Thanks Mom, for everything. You may not be an imposing figure walking down the street, but you’re far tougher than the average tiger. No matter how much life surprises you and tosses you things you weren’t planning on, you find a way to pull it all together and make it all right. And it’s important you realize your contributions and sacrifices do not go unnoticed or unappreciated. Your strength is inspiration to us all. I’m proud of you, and I hope you have a wonderful day.
Sean Hannity often says that America is the greatest best country God has ever given man on the face of this Earth. It’s an oft repeated mantra, which if taken in the spirit of national pride and unity would be just fine. However, it is more often interpreted as some sort of birthright that America should rule the world… militarily, economically, intellectually, spiritually, and well hey… did I mention that we’re number one?
The trouble, of course, is that when you view everyone else as subordinate, you tend to believe they have nothing to teach you. I’ve written before about how there are countries out there with proven successes in achieving exactly the goals we’re trying to achieve in healthcare and education, but we are not even seriously studying or talking about these foreign models.
Now comes evidence that Iceland has done wonders in solving their housing market issues as well as getting their financial system back in order following the 2008 meltdown of both. In a nutshell, Iceland took over its banking industry rather than just bailing it out as we did here in the US. It then forgave any mortgage debt above 110% of a home’s value for all its citizens. This dramatically reduced the debt burden for most households and kept consumer spending from plummeting. It then instituted extensive new regulations on the banking industry to prevent another 2008-style catastrophe. Further, it has actively pursued criminal charges against almost 300 banking executives who were directly responsible for decisions leading up to the crash. The result?
Iceland’s $13 billion annual economy declined 6.7 percent the following year, in 2009, but has since rebounded and will expand by 2.4 percent this year and in 2013, the OECD estimated. Meanwhile, in the rest of debt-ridden Europe, the economy will collectively expand by a paltry 0.2 percent this year and only 1.6 percent the next, OECD estimates said in November.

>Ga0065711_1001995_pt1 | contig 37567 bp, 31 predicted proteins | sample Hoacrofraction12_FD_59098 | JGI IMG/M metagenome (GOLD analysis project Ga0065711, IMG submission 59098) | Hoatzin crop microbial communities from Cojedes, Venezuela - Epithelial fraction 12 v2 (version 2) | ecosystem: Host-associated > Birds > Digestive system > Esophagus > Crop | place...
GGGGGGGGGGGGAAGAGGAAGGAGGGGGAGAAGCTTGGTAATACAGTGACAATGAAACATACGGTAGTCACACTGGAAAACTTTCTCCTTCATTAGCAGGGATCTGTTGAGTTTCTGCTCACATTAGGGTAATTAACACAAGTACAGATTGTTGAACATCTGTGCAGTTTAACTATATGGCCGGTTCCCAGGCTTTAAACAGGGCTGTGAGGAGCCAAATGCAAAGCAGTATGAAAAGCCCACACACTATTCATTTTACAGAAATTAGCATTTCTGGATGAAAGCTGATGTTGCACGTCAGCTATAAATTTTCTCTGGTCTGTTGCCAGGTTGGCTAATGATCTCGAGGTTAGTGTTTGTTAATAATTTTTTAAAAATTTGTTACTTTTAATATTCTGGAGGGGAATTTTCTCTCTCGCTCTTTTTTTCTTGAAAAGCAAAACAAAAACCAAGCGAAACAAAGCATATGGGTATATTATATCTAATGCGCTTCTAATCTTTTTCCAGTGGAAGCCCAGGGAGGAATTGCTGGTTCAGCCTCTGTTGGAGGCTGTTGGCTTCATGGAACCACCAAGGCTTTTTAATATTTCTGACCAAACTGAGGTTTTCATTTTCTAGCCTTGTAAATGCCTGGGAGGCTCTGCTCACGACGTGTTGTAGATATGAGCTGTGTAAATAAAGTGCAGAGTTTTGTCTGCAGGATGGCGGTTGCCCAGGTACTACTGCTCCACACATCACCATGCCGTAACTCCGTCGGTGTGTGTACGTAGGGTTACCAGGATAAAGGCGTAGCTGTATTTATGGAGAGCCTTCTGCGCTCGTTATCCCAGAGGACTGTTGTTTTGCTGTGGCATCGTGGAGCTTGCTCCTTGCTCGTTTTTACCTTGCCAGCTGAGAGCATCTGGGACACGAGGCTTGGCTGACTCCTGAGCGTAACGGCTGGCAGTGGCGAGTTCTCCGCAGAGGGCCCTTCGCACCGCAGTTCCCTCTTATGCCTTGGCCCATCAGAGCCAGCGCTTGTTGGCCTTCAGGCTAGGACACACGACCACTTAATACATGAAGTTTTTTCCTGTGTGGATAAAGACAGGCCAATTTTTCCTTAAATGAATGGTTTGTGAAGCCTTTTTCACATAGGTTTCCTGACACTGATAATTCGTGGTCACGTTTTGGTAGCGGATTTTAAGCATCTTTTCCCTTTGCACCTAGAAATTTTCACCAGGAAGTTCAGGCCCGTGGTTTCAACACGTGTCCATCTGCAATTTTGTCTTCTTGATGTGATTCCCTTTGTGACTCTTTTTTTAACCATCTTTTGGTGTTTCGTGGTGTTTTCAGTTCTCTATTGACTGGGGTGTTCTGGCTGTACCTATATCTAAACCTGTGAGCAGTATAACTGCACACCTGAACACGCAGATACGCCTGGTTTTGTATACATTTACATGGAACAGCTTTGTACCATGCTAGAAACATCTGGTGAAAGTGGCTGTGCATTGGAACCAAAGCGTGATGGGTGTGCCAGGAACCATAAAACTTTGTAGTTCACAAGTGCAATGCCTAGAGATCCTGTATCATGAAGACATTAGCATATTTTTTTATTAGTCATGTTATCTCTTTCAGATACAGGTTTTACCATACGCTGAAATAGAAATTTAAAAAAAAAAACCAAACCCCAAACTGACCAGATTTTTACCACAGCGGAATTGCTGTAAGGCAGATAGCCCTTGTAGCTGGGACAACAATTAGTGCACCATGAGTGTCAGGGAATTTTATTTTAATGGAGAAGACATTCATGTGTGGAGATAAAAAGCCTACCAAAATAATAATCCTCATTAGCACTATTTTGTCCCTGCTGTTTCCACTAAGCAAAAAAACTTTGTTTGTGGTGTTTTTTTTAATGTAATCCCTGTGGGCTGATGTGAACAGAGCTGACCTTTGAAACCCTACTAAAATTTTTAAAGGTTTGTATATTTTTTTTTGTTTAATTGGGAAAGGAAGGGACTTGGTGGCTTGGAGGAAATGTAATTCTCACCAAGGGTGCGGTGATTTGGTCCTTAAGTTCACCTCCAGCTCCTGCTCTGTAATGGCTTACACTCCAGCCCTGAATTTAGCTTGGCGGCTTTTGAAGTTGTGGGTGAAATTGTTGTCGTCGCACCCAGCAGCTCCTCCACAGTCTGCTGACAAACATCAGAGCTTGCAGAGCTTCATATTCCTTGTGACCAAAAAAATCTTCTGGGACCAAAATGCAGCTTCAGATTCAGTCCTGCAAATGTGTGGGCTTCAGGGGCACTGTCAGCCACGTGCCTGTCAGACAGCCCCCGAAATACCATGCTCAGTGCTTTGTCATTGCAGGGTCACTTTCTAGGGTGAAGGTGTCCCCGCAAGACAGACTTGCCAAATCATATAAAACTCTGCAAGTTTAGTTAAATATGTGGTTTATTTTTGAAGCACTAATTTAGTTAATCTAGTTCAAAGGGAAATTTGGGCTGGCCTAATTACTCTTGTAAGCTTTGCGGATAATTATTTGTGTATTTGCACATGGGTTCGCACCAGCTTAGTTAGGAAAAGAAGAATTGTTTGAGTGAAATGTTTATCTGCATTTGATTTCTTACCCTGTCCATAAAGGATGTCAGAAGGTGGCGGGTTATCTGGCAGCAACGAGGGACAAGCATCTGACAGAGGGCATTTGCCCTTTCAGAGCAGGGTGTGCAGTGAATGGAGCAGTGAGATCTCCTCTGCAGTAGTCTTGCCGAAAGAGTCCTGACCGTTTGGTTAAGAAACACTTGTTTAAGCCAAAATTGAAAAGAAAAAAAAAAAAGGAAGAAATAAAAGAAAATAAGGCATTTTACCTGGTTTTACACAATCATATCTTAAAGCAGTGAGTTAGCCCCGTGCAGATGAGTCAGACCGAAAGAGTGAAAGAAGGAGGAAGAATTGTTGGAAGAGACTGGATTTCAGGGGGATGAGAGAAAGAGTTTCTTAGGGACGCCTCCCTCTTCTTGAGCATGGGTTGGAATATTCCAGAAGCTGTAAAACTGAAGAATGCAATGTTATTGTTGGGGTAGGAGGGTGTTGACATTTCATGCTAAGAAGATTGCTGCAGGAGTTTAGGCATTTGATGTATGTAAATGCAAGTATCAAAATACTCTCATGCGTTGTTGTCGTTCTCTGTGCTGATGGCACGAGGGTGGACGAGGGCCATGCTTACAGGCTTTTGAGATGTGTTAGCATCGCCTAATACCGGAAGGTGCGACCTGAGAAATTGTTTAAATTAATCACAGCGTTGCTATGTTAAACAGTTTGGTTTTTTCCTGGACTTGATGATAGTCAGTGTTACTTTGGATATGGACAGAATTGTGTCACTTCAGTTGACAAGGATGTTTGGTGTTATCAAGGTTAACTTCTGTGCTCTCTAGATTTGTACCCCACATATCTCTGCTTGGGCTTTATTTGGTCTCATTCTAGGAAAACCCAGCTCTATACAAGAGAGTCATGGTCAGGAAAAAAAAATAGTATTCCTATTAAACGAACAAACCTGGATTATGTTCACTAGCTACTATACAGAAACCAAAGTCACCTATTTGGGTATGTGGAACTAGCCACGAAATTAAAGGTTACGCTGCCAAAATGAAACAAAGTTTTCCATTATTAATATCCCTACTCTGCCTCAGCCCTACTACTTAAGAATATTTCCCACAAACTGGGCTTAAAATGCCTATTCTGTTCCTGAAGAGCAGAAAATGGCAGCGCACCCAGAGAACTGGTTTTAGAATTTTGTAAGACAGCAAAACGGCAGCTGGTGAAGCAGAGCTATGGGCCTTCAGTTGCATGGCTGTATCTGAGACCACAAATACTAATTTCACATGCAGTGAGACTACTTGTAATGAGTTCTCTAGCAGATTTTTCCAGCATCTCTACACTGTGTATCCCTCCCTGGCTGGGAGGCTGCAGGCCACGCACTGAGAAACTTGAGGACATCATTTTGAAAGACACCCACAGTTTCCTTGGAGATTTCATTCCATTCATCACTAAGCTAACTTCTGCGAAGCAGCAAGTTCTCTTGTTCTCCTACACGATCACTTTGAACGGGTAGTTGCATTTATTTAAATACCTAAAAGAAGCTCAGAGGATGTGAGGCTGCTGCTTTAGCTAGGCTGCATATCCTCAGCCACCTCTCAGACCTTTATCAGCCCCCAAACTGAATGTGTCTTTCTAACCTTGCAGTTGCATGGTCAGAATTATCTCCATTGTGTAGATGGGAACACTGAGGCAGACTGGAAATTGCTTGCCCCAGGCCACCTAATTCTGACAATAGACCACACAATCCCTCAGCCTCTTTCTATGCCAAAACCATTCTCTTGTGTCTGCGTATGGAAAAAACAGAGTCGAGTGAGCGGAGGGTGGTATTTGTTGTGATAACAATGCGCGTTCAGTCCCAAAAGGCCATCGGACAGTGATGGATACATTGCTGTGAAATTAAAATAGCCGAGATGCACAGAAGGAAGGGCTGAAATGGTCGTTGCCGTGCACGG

Housing is now just about 3 percent below values in September 2008, just before the financial collapse. So improved is the nation’s economic and fiscal outlook that Fitch Ratings in February raised the country to investment grade with a stable outlook, stating the country’s “unorthodox crisis policy response has succeeded.”
By comparison, the US is projected to grow at 2.2% in 2012, the housing market remains underwater, and the banks are returning to many of the same policies that led to the crash in the first place.
It’s not clear that what happened in Iceland is directly applicable to the US. Perhaps those programs and policies would not function here as well for one reason or another. But the crime is that we are not even talking about it—not even trying to learn from their experience. The mainstream press has given Iceland almost no coverage. Politicians are not discussing what happened there and debating its applicability to our economy. As far as the US is concerned, Iceland doesn’t exist.
Is this because we’re too proud to admit a bunch of foreigners have something to teach us? Or is it because the special interests have a stranglehold on the media and the politicians and are suppressing stories that would lead to policies unfavorable to their moneyed interests? It’s not clear. But what is clear is that other countries are solving problems that we need to solve, and we’re idiots if we can’t find something to learn from them.
It’s likely you’ve never heard of the Cyber Intelligence Sharing and Protection Act, also known as CISPA. It is the latest round in the never-ending litany of SOPA-like bills designed to clamp down on the scourge that is the Internet. And it just cleared the House last week by a pretty comfortable margin. Comfortable that is, unless you’re a user of the Internet.